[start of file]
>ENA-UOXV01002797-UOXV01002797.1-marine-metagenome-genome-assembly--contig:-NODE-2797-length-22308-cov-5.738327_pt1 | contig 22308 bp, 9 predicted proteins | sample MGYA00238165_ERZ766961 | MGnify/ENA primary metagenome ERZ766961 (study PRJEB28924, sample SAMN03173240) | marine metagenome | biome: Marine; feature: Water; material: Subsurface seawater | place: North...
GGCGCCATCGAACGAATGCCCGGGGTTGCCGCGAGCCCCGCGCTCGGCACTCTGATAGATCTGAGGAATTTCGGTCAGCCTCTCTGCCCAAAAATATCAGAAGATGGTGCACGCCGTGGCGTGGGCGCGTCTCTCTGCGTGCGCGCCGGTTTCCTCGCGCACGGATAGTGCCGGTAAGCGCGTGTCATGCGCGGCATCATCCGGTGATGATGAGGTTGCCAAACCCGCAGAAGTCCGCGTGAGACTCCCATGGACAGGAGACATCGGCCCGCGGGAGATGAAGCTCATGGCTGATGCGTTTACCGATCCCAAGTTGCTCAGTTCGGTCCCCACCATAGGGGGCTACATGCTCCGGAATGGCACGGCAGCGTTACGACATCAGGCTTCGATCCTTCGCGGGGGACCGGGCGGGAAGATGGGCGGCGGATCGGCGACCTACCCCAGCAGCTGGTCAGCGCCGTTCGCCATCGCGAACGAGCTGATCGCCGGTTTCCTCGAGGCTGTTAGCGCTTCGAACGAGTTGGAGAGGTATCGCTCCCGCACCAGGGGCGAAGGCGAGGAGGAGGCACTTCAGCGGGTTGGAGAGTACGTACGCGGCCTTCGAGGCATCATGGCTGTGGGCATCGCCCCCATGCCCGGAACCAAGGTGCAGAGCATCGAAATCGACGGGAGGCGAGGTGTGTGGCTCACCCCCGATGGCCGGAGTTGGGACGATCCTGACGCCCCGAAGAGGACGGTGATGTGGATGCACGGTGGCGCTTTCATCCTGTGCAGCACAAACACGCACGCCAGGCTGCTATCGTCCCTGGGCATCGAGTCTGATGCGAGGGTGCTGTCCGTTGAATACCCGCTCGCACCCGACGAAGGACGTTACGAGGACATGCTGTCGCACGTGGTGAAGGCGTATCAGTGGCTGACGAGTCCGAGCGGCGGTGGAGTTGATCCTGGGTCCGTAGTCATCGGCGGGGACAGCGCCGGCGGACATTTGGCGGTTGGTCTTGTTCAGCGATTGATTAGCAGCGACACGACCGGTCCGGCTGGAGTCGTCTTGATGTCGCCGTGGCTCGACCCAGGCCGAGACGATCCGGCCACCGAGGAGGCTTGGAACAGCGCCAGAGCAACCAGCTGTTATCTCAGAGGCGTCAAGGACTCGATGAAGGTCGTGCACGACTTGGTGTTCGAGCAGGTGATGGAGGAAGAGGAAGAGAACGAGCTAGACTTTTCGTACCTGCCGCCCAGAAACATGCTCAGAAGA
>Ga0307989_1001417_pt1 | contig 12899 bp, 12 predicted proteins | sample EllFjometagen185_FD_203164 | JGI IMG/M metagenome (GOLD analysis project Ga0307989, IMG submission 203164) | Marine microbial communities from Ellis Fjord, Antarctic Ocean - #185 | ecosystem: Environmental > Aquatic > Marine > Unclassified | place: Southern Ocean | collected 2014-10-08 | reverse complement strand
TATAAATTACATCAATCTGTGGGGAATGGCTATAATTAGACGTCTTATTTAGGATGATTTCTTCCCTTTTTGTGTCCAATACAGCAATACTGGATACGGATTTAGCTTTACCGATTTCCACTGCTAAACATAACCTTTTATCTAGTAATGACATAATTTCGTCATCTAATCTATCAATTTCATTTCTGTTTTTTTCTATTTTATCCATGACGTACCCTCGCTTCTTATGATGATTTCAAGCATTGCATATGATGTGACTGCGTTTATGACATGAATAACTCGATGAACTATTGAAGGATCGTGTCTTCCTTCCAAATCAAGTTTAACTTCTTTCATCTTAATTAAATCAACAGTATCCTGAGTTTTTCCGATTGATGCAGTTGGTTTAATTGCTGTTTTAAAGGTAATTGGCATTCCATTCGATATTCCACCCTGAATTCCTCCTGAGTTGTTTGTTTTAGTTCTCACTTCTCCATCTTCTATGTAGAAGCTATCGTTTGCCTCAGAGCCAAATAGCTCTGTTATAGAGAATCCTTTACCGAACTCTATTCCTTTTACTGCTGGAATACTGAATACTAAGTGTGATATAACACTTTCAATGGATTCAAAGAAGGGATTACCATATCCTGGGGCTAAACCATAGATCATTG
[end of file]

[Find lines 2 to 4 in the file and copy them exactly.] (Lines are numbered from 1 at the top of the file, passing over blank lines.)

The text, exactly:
GGCGCCATCGAACGAATGCCCGGGGTTGCCGCGAGCCCCGCGCTCGGCACTCTGATAGATCTGAGGAATTTCGGTCAGCCTCTCTGCCCAAAAATATCAGAAGATGGTGCACGCCGTGGCGTGGGCGCGTCTCTCTGCGTGCGCGCCGGTTTCCTCGCGCACGGATAGTGCCGGTAAGCGCGTGTCATGCGCGGCATCATCCGGTGATGATGAGGTTGCCAAACCCGCAGAAGTCCGCGTGAGACTCCCATGGACAGGAGACATCGGCCCGCGGGAGATGAAGCTCATGGCTGATGCGTTTACCGATCCCAAGTTGCTCAGTTCGGTCCCCACCATAGGGGGCTACATGCTCCGGAATGGCACGGCAGCGTTACGACATCAGGCTTCGATCCTTCGCGGGGGACCGGGCGGGAAGATGGGCGGCGGATCGGCGACCTACCCCAGCAGCTGGTCAGCGCCGTTCGCCATCGCGAACGAGCTGATCGCCGGTTTCCTCGAGGCTGTTAGCGCTTCGAACGAGTTGGAGAGGTATCGCTCCCGCACCAGGGGCGAAGGCGAGGAGGAGGCACTTCAGCGGGTTGGAGAGTACGTACGCGGCCTTCGAGGCATCATGGCTGTGGGCATCGCCCCCATGCCCGGAACCAAGGTGCAGAGCATCGAAATCGACGGGAGGCGAGGTGTGTGGCTCACCCCCGATGGCCGGAGTTGGGACGATCCTGACGCCCCGAAGAGGACGGTGATGTGGATGCACGGTGGCGCTTTCATCCTGTGCAGCACAAACACGCACGCCAGGCTGCTATCGTCCCTGGGCATCGAGTCTGATGCGAGGGTGCTGTCCGTTGAATACCCGCTCGCACCCGACGAAGGACGTTACGAGGACATGCTGTCGCACGTGGTGAAGGCGTATCAGTGGCTGACGAGTCCGAGCGGCGGTGGAGTTGATCCTGGGTCCGTAGTCATCGGCGGGGACAGCGCCGGCGGACATTTGGCGGTTGGTCTTGTTCAGCGATTGATTAGCAGCGACACGACCGGTCCGGCTGGAGTCGTCTTGATGTCGCCGTGGCTCGACCCAGGCCGAGACGATCCGGCCACCGAGGAGGCTTGGAACAGCGCCAGAGCAACCAGCTGTTATCTCAGAGGCGTCAAGGACTCGATGAAGGTCGTGCACGACTTGGTGTTCGAGCAGGTGATGGAGGAAGAGGAAGAGAACGAGCTAGACTTTTCGTACCTGCCGCCCAGAAACATGCTCAGAAGA
>Ga0307989_1001417_pt1 | contig 12899 bp, 12 predicted proteins | sample EllFjometagen185_FD_203164 | JGI IMG/M metagenome (GOLD analysis project Ga0307989, IMG submission 203164) | Marine microbial communities from Ellis Fjord, Antarctic Ocean - #185 | ecosystem: Environmental > Aquatic > Marine > Unclassified | place: Southern Ocean | collected 2014-10-08 | reverse complement strand
TATAAATTACATCAATCTGTGGGGAATGGCTATAATTAGACGTCTTATTTAGGATGATTTCTTCCCTTTTTGTGTCCAATACAGCAATACTGGATACGGATTTAGCTTTACCGATTTCCACTGCTAAACATAACCTTTTATCTAGTAATGACATAATTTCGTCATCTAATCTATCAATTTCATTTCTGTTTTTTTCTATTTTATCCATGACGTACCCTCGCTTCTTATGATGATTTCAAGCATTGCATATGATGTGACTGCGTTTATGACATGAATAACTCGATGAACTATTGAAGGATCGTGTCTTCCTTCCAAATCAAGTTTAACTTCTTTCATCTTAATTAAATCAACAGTATCCTGAGTTTTTCCGATTGATGCAGTTGGTTTAATTGCTGTTTTAAAGGTAATTGGCATTCCATTCGATATTCCACCCTGAATTCCTCCTGAGTTGTTTGTTTTAGTTCTCACTTCTCCATCTTCTATGTAGAAGCTATCGTTTGCCTCAGAGCCAAATAGCTCTGTTATAGAGAATCCTTTACCGAACTCTATTCCTTTTACTGCTGGAATACTGAATACTAAGTGTGATATAACACTTTCAATGGATTCAAAGAAGGGATTACCATATCCTGGGGCTAAACCATAGATCATTG